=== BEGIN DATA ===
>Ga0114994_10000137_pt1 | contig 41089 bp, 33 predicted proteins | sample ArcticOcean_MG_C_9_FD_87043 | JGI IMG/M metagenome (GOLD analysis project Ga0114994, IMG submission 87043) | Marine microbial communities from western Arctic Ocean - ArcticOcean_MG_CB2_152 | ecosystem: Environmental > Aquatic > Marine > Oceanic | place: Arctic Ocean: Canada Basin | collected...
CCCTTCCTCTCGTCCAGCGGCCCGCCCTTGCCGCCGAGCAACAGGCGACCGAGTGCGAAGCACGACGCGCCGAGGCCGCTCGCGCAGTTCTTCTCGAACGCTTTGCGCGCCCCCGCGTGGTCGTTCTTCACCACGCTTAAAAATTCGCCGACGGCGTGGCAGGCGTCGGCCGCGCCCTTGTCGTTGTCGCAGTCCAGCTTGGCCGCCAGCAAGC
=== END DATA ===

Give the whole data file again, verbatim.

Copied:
>Ga0114994_10000137_pt1 | contig 41089 bp, 33 predicted proteins | sample ArcticOcean_MG_C_9_FD_87043 | JGI IMG/M metagenome (GOLD analysis project Ga0114994, IMG submission 87043) | Marine microbial communities from western Arctic Ocean - ArcticOcean_MG_CB2_152 | ecosystem: Environmental > Aquatic > Marine > Oceanic | place: Arctic Ocean: Canada Basin | collected...
CCCTTCCTCTCGTCCAGCGGCCCGCCCTTGCCGCCGAGCAACAGGCGACCGAGTGCGAAGCACGACGCGCCGAGGCCGCTCGCGCAGTTCTTCTCGAACGCTTTGCGCGCCCCCGCGTGGTCGTTCTTCACCACGCTTAAAAATTCGCCGACGGCGTGGCAGGCGTCGGCCGCGCCCTTGTCGTTGTCGCAGTCCAGCTTGGCCGCCAGCAAGC